Table 4 above describes the previous execution performance of various portions of the exemplary application. The Java class FooClass exhibited relatively poor performance with a value of 2 and was invoked 1000 times. The Java method foo2 exhibited slightly better performance than the overall FooClass with a performance value of 3 and was invoked 1000 times. The Java method foo exhibited poor performance with a value of 1 and was also invoked 1000 times. The Java class main exhibited performance of 4 and was invoked only once. The Java class SomeOtherClass exhibited relatively high performance with a value of 9 and was invoked only once, and the Java method someOtherMethod also exhibited relatively high performance with a value of 10 and was invoked only once. The Java construct implemented as a while loop had relatively poor performance with a value of 1 and was invoked 1000 times. Overall, the Java Classes in the application had a performance value of 5 and were invoked 1001 times, and the Java methods overall had a performance value of 4 and were invoked 2001 times. The call sequence for the foo method, however, had a poor performance value of 1 and was invoked 1000 times. Readers will note that the table above is for example and explanation only and not for limitation.

Now consider an exemplary historical JIT profile for each of the portions in Table 4 where the JIT levels are low, medium, high, and ultra high for the various portions of the application:

TABLE 5
EXEMPLARY HISTORIC JIT PROFILE
PORTION IDENTIFIERJIT LEVEL
FooClassLow
foo2Low
fooLow
mainMedium
SomeOtherClassUltra High
someOtherMethodUltra High
while constructLow
Java ClassesMedium
Java MethodsMedium
Call Sequence fooLow

Using the exemplary tables 4 and 5 above, the application manager may assign JIT levels to each of the portions of the exemplary application such that JIT level is increased for the application portions with poor previous execution performance but often invoked such as, for example, FooClass, foo2, foo, the while construct, and the call sequence for foo. The following table illustrates exemplary JIT level assigned by an application manager based on the exemplary historic JIT profile in table 4 and the exemplary previous execution performance of Table 5:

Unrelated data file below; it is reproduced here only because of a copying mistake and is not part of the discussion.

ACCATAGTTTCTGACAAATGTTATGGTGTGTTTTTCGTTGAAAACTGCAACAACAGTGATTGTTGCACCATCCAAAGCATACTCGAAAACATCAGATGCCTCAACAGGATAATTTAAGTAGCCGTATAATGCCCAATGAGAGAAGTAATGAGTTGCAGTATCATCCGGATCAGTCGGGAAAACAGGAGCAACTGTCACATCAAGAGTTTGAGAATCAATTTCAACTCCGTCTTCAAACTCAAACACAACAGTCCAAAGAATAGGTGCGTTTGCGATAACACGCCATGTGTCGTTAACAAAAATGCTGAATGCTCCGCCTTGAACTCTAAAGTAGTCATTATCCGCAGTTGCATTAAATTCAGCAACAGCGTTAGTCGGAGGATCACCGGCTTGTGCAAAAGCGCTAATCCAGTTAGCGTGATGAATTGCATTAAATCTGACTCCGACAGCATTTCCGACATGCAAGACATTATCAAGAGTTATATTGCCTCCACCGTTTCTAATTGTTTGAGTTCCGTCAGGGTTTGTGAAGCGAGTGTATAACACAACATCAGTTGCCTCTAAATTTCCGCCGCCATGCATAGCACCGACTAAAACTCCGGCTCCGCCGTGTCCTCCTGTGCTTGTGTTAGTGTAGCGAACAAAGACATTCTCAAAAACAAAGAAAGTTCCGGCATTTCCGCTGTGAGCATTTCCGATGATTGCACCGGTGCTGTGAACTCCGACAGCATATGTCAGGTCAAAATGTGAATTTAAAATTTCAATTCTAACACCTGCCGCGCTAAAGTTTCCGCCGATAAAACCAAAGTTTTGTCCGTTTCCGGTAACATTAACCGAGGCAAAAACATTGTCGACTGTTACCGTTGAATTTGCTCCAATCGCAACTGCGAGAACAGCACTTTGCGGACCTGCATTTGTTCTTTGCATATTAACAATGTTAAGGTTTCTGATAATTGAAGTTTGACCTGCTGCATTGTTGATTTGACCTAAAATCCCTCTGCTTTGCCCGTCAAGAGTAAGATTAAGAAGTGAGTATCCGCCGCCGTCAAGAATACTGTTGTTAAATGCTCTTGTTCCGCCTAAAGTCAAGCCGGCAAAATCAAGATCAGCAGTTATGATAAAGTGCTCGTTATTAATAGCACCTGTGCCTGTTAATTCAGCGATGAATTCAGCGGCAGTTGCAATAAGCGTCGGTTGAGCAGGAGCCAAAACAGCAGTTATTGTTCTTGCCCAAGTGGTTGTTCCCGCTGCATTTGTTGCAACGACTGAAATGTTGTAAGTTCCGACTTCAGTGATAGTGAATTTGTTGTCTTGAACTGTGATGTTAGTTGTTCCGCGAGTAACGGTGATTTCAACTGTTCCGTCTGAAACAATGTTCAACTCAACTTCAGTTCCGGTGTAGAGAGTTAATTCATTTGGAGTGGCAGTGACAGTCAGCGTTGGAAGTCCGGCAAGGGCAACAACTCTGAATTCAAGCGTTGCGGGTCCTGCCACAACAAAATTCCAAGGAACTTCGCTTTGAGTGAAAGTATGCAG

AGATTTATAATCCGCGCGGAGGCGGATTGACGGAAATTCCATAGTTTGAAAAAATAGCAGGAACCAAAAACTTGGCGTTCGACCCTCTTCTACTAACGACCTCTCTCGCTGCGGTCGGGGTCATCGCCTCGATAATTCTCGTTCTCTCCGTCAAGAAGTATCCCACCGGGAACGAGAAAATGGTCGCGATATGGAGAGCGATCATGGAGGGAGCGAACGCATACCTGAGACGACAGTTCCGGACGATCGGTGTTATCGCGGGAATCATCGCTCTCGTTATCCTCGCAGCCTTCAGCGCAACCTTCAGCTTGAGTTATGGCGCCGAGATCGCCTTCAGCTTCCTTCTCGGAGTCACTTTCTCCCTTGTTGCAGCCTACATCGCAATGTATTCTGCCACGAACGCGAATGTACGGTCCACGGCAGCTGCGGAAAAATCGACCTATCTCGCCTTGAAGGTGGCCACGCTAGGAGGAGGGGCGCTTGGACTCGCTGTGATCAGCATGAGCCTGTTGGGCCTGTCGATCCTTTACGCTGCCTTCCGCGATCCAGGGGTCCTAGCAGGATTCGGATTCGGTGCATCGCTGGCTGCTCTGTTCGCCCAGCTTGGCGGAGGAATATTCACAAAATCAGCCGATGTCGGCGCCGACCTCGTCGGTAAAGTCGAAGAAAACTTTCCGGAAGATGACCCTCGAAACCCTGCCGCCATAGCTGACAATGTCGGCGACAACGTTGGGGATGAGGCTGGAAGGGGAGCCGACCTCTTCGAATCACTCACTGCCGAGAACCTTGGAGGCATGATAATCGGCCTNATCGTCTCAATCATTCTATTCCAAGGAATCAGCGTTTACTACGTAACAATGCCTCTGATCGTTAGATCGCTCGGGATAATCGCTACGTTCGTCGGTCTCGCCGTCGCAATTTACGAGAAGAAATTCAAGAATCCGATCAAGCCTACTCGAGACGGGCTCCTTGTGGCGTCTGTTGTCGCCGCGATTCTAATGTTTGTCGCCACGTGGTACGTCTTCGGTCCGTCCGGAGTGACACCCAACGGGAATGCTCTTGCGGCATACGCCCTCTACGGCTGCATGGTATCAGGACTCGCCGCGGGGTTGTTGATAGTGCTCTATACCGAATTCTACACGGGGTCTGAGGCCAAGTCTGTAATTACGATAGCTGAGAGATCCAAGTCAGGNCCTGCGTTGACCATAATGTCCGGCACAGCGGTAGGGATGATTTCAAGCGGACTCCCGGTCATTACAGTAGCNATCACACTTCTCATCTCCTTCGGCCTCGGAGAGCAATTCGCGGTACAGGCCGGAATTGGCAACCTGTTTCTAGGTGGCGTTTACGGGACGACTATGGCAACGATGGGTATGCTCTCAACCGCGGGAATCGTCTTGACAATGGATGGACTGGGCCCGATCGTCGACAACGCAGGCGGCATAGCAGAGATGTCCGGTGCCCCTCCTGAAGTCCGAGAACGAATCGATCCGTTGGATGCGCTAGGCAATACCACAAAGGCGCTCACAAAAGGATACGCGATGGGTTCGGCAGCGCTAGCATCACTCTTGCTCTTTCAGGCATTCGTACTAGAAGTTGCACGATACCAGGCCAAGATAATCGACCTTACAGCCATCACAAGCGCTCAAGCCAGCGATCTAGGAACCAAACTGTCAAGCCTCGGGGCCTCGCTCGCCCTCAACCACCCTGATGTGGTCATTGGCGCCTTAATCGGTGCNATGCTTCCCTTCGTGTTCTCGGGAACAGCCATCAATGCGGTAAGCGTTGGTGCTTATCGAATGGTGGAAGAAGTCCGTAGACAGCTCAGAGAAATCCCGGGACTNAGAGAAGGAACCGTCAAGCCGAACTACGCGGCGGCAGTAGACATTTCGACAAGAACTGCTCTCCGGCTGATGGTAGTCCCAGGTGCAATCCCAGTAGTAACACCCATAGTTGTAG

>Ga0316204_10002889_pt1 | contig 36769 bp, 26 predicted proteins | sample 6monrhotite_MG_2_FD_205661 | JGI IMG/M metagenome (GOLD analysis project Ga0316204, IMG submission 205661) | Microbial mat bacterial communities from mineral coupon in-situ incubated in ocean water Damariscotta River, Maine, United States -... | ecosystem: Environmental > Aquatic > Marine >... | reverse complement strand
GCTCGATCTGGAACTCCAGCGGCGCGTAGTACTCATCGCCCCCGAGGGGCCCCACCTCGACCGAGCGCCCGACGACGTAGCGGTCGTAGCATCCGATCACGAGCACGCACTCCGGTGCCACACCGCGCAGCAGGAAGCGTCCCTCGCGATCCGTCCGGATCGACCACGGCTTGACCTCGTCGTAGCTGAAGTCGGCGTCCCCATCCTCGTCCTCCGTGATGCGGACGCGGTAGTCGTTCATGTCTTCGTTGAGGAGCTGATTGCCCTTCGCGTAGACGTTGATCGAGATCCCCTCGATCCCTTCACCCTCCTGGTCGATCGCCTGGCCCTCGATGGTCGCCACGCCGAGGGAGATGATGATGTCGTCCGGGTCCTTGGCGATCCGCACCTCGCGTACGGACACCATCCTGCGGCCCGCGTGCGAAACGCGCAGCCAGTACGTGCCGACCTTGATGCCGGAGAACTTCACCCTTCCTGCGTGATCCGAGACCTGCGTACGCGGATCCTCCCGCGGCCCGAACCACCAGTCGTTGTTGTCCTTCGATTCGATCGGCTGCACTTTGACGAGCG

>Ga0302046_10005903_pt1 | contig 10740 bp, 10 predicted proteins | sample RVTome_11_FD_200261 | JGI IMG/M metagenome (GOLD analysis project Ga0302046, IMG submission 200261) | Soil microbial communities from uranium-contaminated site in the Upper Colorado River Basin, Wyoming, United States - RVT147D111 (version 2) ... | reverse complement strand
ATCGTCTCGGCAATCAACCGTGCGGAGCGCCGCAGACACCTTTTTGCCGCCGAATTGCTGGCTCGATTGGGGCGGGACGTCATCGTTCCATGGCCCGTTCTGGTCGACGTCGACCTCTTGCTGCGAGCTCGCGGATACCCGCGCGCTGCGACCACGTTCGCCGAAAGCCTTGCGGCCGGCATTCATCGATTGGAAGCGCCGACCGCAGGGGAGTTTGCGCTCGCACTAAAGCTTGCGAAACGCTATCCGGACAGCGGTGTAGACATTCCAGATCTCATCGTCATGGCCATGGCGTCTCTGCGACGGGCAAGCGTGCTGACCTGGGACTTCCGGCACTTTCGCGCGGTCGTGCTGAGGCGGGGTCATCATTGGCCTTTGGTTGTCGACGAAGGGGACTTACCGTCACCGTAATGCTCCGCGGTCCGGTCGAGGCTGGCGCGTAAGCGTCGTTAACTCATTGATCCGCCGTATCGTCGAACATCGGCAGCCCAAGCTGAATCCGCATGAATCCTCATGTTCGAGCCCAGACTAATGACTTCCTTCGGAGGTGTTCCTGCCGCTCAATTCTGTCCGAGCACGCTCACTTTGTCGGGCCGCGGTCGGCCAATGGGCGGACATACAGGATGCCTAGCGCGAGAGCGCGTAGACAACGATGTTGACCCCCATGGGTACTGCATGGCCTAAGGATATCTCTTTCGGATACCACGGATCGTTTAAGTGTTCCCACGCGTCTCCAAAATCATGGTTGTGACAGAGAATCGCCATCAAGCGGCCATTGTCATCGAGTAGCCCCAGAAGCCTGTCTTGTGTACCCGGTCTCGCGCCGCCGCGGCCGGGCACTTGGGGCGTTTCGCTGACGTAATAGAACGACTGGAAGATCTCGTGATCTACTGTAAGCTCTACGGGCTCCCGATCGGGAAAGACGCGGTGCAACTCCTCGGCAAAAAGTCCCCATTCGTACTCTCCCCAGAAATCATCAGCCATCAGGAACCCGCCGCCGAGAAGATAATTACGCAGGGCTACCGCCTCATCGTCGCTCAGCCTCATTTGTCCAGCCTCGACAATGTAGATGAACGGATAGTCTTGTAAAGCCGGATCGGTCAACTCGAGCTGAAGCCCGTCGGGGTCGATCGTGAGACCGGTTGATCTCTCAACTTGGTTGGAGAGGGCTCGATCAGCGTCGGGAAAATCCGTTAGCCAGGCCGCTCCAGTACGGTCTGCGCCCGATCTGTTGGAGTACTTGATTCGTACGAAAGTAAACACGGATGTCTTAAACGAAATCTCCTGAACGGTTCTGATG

TABLE 6
EXEMPLARY JIT LEVELS
PORTION IDENTIFIERJIT LEVEL
FooClassUltra High
foo2Ultra High
fooUltra High
mainMedium
SomeOtherClassUltra High
someOtherMethodUltra High
while constructUltra High
Java ClassesMedium
Java MethodsMedium
Call Sequence fooUltra High

From Table 6 above, readers will note that the JIT levels for exemplary application portions FooClass, foo2, foo, the while construct, and the call sequence for foo have all been increased from ‘low’ to ‘ultra high’ because their previous execution performance was poor and these portions of the application were often invoked. Again, readers will note that the examples above are for explanation only and not for limitation.

Although assigning (704) a JIT level (710) to the particular portion (702) is described above based on historic JIT profile (708), readers will note that in some other embodiments, the application manager may assign (704) a JIT level (710) to the particular portion (702) of the Java application (158) based on predictive application performance for the various portions of the application (158). Still further, in some other embodiments, the application manager may assign (704) a JIT level (710) to the particular portion (702) of the Java application (158) based on predefined JIT levels for the various portions of the application (158) provided by a system administrator or an application developer.